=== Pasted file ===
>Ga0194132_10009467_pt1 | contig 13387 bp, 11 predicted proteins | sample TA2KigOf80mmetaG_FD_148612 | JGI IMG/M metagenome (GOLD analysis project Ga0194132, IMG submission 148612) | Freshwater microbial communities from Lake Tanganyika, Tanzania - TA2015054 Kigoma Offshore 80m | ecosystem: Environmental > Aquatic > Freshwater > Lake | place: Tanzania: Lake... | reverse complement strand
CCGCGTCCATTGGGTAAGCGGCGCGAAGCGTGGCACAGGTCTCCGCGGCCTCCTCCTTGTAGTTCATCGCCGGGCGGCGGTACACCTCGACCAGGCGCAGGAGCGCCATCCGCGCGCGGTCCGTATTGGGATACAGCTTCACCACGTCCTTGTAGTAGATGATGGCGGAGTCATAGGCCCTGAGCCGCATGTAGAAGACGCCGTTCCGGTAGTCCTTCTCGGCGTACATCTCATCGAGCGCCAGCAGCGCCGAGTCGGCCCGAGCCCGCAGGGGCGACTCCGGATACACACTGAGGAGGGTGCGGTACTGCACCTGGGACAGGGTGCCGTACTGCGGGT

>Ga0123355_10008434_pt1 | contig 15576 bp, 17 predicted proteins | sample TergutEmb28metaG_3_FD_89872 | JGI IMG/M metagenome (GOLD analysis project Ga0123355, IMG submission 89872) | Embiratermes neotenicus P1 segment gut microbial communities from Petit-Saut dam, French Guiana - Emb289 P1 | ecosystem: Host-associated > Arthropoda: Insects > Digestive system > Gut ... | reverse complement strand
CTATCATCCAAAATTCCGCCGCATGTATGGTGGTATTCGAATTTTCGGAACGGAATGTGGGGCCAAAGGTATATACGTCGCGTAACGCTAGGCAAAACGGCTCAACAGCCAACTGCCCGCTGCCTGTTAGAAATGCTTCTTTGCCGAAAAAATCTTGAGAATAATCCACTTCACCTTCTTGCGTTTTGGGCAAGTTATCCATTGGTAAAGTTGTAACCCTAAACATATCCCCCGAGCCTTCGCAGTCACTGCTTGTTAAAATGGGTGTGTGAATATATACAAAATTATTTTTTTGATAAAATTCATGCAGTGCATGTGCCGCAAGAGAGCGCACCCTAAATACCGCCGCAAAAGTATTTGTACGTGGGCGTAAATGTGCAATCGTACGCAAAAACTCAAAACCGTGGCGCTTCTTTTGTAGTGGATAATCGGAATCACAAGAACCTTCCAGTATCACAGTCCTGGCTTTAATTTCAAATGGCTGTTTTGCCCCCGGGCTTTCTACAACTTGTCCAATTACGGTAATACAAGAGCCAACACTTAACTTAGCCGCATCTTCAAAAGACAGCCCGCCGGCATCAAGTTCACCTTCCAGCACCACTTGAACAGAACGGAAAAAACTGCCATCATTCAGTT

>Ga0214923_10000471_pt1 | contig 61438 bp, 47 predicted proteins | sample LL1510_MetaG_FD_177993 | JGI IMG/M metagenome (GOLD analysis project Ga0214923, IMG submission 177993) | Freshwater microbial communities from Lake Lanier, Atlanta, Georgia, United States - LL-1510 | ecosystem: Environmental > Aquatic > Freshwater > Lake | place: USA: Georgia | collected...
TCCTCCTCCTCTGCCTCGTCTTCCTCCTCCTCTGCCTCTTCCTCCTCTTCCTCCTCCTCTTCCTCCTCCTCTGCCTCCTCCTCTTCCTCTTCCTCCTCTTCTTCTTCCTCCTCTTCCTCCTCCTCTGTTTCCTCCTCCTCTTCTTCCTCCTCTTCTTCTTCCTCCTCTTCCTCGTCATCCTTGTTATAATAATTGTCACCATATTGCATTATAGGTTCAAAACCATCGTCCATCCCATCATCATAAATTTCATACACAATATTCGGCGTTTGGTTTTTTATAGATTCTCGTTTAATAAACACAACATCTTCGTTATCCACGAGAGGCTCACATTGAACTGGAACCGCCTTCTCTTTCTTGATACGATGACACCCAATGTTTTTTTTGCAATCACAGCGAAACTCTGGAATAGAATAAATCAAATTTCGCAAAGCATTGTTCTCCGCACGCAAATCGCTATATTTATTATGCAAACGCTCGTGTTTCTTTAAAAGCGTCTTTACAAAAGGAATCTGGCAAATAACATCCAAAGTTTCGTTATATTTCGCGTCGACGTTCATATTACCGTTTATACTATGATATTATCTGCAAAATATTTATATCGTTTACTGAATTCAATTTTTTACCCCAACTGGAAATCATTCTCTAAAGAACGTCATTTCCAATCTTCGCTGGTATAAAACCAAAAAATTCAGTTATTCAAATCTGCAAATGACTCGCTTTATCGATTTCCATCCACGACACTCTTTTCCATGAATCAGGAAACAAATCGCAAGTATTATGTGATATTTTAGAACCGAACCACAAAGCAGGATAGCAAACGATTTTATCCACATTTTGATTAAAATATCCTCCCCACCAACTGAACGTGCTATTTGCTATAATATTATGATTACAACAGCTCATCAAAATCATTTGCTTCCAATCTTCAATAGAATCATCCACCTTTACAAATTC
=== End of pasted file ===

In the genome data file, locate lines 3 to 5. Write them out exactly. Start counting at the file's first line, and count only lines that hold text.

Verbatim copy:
>Ga0123355_10008434_pt1 | contig 15576 bp, 17 predicted proteins | sample TergutEmb28metaG_3_FD_89872 | JGI IMG/M metagenome (GOLD analysis project Ga0123355, IMG submission 89872) | Embiratermes neotenicus P1 segment gut microbial communities from Petit-Saut dam, French Guiana - Emb289 P1 | ecosystem: Host-associated > Arthropoda: Insects > Digestive system > Gut ... | reverse complement strand
CTATCATCCAAAATTCCGCCGCATGTATGGTGGTATTCGAATTTTCGGAACGGAATGTGGGGCCAAAGGTATATACGTCGCGTAACGCTAGGCAAAACGGCTCAACAGCCAACTGCCCGCTGCCTGTTAGAAATGCTTCTTTGCCGAAAAAATCTTGAGAATAATCCACTTCACCTTCTTGCGTTTTGGGCAAGTTATCCATTGGTAAAGTTGTAACCCTAAACATATCCCCCGAGCCTTCGCAGTCACTGCTTGTTAAAATGGGTGTGTGAATATATACAAAATTATTTTTTTGATAAAATTCATGCAGTGCATGTGCCGCAAGAGAGCGCACCCTAAATACCGCCGCAAAAGTATTTGTACGTGGGCGTAAATGTGCAATCGTACGCAAAAACTCAAAACCGTGGCGCTTCTTTTGTAGTGGATAATCGGAATCACAAGAACCTTCCAGTATCACAGTCCTGGCTTTAATTTCAAATGGCTGTTTTGCCCCCGGGCTTTCTACAACTTGTCCAATTACGGTAATACAAGAGCCAACACTTAACTTAGCCGCATCTTCAAAAGACAGCCCGCCGGCATCAAGTTCACCTTCCAGCACCACTTGAACAGAACGGAAAAAACTGCCATCATTCAGTT

>Ga0214923_10000471_pt1 | contig 61438 bp, 47 predicted proteins | sample LL1510_MetaG_FD_177993 | JGI IMG/M metagenome (GOLD analysis project Ga0214923, IMG submission 177993) | Freshwater microbial communities from Lake Lanier, Atlanta, Georgia, United States - LL-1510 | ecosystem: Environmental > Aquatic > Freshwater > Lake | place: USA: Georgia | collected...